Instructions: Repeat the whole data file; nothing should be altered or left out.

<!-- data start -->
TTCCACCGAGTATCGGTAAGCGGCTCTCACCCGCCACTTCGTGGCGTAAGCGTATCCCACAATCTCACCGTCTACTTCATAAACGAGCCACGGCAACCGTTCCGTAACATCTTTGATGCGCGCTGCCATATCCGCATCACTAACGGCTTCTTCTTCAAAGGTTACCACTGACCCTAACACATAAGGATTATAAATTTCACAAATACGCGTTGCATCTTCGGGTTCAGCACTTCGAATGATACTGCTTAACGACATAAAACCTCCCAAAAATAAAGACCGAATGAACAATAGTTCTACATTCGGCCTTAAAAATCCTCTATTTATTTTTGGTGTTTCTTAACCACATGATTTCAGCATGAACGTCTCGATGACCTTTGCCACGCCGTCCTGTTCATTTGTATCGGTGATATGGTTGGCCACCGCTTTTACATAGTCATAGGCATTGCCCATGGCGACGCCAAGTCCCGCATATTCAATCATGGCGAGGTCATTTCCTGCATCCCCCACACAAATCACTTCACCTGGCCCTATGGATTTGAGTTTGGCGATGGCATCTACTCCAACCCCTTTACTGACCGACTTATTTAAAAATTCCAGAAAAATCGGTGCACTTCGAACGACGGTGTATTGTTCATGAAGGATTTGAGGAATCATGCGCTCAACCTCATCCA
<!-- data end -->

TTCCACCGAGTATCGGTAAGCGGCTCTCACCCGCCACTTCGTGGCGTAAGCGTATCCCACAATCTCACCGTCTACTTCATAAACGAGCCACGGCAACCGTTCCGTAACATCTTTGATGCGCGCTGCCATATCCGCATCACTAACGGCTTCTTCTTCAAAGGTTACCACTGACCCTAACACATAAGGATTATAAATTTCACAAATACGCGTTGCATCTTCGGGTTCAGCACTTCGAATGATACTGCTTAACGACATAAAACCTCCCAAAAATAAAGACCGAATGAACAATAGTTCTACATTCGGCCTTAAAAATCCTCTATTTATTTTTGGTGTTTCTTAACCACATGATTTCAGCATGAACGTCTCGATGACCTTTGCCACGCCGTCCTGTTCATTTGTATCGGTGATATGGTTGGCCACCGCTTTTACATAGTCATAGGCATTGCCCATGGCGACGCCAAGTCCCGCATATTCAATCATGGCGAGGTCATTTCCTGCATCCCCCACACAAATCACTTCACCTGGCCCTATGGATTTGAGTTTGGCGATGGCATCTACTCCAACCCCTTTACTGACCGACTTATTTAAAAATTCCAGAAAAATCGGTGCACTTCGAACGACGGTGTATTGTTCATGAAGGATTTGAGGAATCATGCGCTCAACCTCATCCA